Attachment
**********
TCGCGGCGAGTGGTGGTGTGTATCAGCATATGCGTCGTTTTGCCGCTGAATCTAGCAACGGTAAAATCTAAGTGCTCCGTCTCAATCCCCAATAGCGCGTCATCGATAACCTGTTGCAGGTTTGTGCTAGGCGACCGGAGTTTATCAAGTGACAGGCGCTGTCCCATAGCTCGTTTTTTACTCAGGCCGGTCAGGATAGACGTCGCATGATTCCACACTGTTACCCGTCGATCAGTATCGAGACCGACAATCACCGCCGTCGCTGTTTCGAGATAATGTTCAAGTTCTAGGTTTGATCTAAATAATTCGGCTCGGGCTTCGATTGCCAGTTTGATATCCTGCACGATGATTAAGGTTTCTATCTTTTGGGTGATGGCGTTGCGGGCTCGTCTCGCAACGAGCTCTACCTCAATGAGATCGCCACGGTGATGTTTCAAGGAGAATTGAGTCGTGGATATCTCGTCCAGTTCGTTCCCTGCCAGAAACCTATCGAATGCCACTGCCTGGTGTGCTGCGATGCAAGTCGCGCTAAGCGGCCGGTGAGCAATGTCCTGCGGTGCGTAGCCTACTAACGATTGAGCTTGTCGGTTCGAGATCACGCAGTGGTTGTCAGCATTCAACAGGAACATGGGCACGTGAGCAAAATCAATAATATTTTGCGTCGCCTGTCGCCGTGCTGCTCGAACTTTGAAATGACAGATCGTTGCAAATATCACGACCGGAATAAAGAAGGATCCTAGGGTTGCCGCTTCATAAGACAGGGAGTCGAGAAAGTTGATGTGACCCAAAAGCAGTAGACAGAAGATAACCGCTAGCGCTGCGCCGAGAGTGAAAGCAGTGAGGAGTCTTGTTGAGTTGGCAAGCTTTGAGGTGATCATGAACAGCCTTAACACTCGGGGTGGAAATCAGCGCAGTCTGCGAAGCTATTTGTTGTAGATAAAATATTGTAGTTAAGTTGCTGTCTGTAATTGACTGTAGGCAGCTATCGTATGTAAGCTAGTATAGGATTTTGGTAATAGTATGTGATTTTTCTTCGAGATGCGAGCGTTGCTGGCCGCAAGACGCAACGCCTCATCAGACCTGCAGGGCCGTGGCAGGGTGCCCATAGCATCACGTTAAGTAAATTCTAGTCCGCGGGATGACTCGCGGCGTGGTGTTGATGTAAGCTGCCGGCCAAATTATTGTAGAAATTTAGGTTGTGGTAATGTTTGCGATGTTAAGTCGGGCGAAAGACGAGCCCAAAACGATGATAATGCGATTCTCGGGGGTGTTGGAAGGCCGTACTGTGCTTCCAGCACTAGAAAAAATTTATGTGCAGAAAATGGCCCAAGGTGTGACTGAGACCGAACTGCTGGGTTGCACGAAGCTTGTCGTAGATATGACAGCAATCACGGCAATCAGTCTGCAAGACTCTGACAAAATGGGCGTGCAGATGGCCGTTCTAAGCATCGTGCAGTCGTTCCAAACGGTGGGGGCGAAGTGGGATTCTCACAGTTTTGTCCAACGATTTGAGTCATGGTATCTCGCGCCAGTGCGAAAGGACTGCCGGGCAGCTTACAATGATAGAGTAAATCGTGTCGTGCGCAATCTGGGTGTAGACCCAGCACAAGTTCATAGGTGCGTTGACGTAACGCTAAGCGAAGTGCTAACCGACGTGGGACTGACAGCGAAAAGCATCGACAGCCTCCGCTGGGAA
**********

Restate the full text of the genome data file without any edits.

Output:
TCGCGGCGAGTGGTGGTGTGTATCAGCATATGCGTCGTTTTGCCGCTGAATCTAGCAACGGTAAAATCTAAGTGCTCCGTCTCAATCCCCAATAGCGCGTCATCGATAACCTGTTGCAGGTTTGTGCTAGGCGACCGGAGTTTATCAAGTGACAGGCGCTGTCCCATAGCTCGTTTTTTACTCAGGCCGGTCAGGATAGACGTCGCATGATTCCACACTGTTACCCGTCGATCAGTATCGAGACCGACAATCACCGCCGTCGCTGTTTCGAGATAATGTTCAAGTTCTAGGTTTGATCTAAATAATTCGGCTCGGGCTTCGATTGCCAGTTTGATATCCTGCACGATGATTAAGGTTTCTATCTTTTGGGTGATGGCGTTGCGGGCTCGTCTCGCAACGAGCTCTACCTCAATGAGATCGCCACGGTGATGTTTCAAGGAGAATTGAGTCGTGGATATCTCGTCCAGTTCGTTCCCTGCCAGAAACCTATCGAATGCCACTGCCTGGTGTGCTGCGATGCAAGTCGCGCTAAGCGGCCGGTGAGCAATGTCCTGCGGTGCGTAGCCTACTAACGATTGAGCTTGTCGGTTCGAGATCACGCAGTGGTTGTCAGCATTCAACAGGAACATGGGCACGTGAGCAAAATCAATAATATTTTGCGTCGCCTGTCGCCGTGCTGCTCGAACTTTGAAATGACAGATCGTTGCAAATATCACGACCGGAATAAAGAAGGATCCTAGGGTTGCCGCTTCATAAGACAGGGAGTCGAGAAAGTTGATGTGACCCAAAAGCAGTAGACAGAAGATAACCGCTAGCGCTGCGCCGAGAGTGAAAGCAGTGAGGAGTCTTGTTGAGTTGGCAAGCTTTGAGGTGATCATGAACAGCCTTAACACTCGGGGTGGAAATCAGCGCAGTCTGCGAAGCTATTTGTTGTAGATAAAATATTGTAGTTAAGTTGCTGTCTGTAATTGACTGTAGGCAGCTATCGTATGTAAGCTAGTATAGGATTTTGGTAATAGTATGTGATTTTTCTTCGAGATGCGAGCGTTGCTGGCCGCAAGACGCAACGCCTCATCAGACCTGCAGGGCCGTGGCAGGGTGCCCATAGCATCACGTTAAGTAAATTCTAGTCCGCGGGATGACTCGCGGCGTGGTGTTGATGTAAGCTGCCGGCCAAATTATTGTAGAAATTTAGGTTGTGGTAATGTTTGCGATGTTAAGTCGGGCGAAAGACGAGCCCAAAACGATGATAATGCGATTCTCGGGGGTGTTGGAAGGCCGTACTGTGCTTCCAGCACTAGAAAAAATTTATGTGCAGAAAATGGCCCAAGGTGTGACTGAGACCGAACTGCTGGGTTGCACGAAGCTTGTCGTAGATATGACAGCAATCACGGCAATCAGTCTGCAAGACTCTGACAAAATGGGCGTGCAGATGGCCGTTCTAAGCATCGTGCAGTCGTTCCAAACGGTGGGGGCGAAGTGGGATTCTCACAGTTTTGTCCAACGATTTGAGTCATGGTATCTCGCGCCAGTGCGAAAGGACTGCCGGGCAGCTTACAATGATAGAGTAAATCGTGTCGTGCGCAATCTGGGTGTAGACCCAGCACAAGTTCATAGGTGCGTTGACGTAACGCTAAGCGAAGTGCTAACCGACGTGGGACTGACAGCGAAAAGCATCGACAGCCTCCGCTGGGAA